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The North Atlantic swordfish population was declared to be fully recovered in 2009.
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Fishery Management

Regulating the harvesting of seafood, including swordfish and tuna, is an important function to ensure the safety and quality of the fish consumers enjoy. In addition, recent regulations help to ensure that seafood is caught in a conservation-minded manner, ensuring the sustainability of the marine ecosystem.

ICCAT LogoDue to the migratory nature of swordfish and tunas, effective conservation and management regulations must be developed internationally. The International Commission for the Conservation of Atlantic Tunas (ICCAT), uses scientific research to evaluate the status of the swordfish and tuna populations, and develops management measures designed to accomplish conservation goals. The United States participates fully in developing these international recommendations. To learn more about the international management of Atlantic swordfish and tuna, please click here.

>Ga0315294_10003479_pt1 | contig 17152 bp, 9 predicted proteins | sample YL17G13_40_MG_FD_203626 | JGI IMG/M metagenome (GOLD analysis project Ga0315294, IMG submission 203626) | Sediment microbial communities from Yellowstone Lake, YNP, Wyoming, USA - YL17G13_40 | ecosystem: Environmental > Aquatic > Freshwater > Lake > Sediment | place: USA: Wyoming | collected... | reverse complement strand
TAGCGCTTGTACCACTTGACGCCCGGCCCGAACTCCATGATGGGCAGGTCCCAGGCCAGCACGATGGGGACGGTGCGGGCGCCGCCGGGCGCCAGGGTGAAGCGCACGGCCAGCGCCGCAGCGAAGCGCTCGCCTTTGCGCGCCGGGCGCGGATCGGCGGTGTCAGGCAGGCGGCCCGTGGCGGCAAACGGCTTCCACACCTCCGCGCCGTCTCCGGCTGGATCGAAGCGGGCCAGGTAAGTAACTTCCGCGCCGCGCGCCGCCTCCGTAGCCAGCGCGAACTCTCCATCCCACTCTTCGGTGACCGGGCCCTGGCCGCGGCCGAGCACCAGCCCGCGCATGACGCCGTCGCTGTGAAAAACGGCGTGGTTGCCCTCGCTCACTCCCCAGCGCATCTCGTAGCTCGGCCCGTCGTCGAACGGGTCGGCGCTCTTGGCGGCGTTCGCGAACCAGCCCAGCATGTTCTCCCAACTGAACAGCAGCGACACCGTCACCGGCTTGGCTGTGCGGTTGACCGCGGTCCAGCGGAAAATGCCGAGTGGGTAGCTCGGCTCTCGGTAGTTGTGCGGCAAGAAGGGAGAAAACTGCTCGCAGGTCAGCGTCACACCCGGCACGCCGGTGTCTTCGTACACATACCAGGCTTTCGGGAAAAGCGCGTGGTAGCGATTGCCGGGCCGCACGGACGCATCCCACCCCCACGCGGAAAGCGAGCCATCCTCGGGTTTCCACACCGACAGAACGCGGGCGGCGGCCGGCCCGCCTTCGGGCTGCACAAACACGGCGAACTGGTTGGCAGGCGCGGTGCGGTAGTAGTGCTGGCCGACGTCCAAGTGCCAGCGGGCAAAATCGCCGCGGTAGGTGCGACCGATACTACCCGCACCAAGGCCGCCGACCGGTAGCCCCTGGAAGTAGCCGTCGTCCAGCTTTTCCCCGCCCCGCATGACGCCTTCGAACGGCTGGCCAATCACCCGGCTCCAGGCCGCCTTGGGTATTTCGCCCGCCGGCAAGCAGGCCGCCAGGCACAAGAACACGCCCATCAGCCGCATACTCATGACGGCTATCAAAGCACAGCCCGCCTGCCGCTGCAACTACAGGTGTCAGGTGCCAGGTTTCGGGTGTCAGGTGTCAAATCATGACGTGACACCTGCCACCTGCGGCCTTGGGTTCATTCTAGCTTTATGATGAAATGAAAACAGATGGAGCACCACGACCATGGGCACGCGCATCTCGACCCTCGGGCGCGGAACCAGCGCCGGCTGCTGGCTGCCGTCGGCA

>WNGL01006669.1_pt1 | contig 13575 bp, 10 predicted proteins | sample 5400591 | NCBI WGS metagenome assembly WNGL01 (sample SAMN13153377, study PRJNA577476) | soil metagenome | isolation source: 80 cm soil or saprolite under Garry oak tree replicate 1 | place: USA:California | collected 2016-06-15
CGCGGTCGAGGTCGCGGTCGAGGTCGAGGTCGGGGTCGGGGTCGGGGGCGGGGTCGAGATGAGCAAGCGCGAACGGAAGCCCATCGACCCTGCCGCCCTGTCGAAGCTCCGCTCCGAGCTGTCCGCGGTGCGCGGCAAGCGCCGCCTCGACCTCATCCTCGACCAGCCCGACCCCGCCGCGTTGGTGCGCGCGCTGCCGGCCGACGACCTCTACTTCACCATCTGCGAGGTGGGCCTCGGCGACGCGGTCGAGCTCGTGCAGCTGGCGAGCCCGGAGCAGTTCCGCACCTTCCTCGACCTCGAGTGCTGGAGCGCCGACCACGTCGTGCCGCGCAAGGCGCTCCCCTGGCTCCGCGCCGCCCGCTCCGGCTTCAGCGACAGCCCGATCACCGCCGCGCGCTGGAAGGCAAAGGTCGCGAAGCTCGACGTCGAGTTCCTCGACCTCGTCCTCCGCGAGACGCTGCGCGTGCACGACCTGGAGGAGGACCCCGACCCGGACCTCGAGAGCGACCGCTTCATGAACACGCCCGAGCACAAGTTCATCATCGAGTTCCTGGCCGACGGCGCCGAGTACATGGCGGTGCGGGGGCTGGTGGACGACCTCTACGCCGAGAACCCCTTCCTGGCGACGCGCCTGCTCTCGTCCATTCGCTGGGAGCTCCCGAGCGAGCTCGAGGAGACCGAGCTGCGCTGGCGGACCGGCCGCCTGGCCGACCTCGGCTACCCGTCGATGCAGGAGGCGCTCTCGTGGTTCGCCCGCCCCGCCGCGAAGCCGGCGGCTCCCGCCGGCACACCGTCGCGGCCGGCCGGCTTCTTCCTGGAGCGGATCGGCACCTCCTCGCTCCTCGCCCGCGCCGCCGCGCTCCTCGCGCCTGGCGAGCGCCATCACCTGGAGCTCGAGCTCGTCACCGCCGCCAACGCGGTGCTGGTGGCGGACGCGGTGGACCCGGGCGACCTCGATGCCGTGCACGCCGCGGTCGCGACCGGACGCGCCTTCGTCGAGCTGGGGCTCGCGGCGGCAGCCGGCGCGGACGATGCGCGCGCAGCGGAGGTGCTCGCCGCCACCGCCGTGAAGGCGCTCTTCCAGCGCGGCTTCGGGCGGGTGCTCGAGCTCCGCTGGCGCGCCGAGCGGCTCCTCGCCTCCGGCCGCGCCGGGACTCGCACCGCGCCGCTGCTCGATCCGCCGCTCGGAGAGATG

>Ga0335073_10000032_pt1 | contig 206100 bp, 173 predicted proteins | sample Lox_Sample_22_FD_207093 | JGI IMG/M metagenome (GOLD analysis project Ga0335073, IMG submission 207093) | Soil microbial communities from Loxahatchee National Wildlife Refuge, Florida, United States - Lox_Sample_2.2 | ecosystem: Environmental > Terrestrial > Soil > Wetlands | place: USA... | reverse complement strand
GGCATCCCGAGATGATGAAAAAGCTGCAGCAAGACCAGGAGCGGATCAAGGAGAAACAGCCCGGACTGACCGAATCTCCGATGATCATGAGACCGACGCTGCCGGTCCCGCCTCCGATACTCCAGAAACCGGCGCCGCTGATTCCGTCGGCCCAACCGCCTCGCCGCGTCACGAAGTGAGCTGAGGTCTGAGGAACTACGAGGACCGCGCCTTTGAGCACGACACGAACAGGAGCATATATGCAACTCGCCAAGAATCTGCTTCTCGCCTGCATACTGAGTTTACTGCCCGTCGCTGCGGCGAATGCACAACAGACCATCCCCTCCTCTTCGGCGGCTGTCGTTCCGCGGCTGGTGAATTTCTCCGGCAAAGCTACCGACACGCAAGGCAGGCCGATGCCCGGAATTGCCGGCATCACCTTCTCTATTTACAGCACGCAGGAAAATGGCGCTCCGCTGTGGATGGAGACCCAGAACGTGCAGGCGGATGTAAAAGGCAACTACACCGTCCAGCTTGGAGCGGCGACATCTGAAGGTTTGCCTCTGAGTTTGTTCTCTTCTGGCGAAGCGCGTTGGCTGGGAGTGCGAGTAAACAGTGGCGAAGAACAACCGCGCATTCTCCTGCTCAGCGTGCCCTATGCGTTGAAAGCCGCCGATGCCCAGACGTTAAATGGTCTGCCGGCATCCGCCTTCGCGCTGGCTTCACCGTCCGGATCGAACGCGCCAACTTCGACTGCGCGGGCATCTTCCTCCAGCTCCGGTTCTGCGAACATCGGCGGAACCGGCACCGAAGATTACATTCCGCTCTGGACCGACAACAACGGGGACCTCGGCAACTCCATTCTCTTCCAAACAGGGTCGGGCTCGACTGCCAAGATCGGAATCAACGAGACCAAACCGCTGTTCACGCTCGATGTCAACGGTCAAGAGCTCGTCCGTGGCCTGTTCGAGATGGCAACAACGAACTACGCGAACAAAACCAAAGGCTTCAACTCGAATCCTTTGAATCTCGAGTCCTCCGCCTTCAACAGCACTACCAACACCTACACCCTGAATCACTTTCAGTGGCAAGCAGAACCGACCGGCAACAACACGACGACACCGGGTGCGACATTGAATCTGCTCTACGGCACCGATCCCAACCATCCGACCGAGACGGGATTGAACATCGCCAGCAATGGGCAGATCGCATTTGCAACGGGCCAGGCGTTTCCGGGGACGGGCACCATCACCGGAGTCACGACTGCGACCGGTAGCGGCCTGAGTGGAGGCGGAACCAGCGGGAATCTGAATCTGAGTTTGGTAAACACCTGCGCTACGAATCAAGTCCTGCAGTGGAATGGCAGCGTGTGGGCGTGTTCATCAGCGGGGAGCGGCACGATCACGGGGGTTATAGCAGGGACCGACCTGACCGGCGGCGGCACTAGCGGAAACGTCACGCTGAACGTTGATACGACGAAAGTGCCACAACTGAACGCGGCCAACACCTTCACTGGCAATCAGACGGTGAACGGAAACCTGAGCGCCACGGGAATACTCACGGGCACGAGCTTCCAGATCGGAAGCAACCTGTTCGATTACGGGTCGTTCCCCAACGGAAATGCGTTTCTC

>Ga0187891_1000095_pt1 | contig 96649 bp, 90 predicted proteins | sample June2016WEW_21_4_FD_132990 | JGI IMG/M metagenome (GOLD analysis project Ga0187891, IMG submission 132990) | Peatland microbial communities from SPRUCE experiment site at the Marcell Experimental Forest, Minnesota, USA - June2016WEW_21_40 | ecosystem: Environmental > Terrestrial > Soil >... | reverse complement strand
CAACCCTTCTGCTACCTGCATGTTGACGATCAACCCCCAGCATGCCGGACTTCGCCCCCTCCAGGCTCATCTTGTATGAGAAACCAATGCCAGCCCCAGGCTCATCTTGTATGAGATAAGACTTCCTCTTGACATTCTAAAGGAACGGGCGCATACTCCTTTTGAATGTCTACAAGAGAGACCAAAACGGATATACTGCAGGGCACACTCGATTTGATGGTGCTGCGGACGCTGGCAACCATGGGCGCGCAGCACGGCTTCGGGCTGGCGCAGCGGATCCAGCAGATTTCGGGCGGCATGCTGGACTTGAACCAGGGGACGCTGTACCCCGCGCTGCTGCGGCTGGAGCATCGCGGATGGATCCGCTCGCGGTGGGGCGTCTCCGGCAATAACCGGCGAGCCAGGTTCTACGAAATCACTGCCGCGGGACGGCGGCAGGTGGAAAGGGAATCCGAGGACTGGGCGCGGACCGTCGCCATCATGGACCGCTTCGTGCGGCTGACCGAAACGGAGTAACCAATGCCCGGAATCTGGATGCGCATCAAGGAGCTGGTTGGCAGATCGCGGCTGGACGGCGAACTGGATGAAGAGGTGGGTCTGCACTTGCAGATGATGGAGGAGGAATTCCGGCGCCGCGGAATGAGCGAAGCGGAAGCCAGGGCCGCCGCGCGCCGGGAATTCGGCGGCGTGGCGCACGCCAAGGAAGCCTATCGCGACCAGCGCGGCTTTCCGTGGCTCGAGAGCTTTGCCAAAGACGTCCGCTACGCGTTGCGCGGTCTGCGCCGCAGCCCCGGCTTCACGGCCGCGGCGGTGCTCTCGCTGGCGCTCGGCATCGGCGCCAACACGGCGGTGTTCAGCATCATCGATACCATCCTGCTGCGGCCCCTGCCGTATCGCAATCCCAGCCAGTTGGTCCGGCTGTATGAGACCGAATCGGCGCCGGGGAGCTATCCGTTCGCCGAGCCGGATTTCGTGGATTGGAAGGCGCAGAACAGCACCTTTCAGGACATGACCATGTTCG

NOAA LogoIn the United States, implementing the recommendations of ICCAT is the responsibility of NOAA Fisheries Service, also known as the National Marine Fisheries Service (NMFS). Because most Atlantic swordfish and tuna commercial fishing is performed outside of state waters, most states are not directly involved in regulating these fish. Since the early 1990s, Atlantic swordfish and tunas have been managed by the Highly Species Division of NOAA Fisheries Service, based in Silver Spring, MD. U.S. commercial fishermen in the Atlantic highly-migratory species fisheries must comply with extensive regulation. For more information about U.S. management of Atlantic swordfish and tuna, click here.

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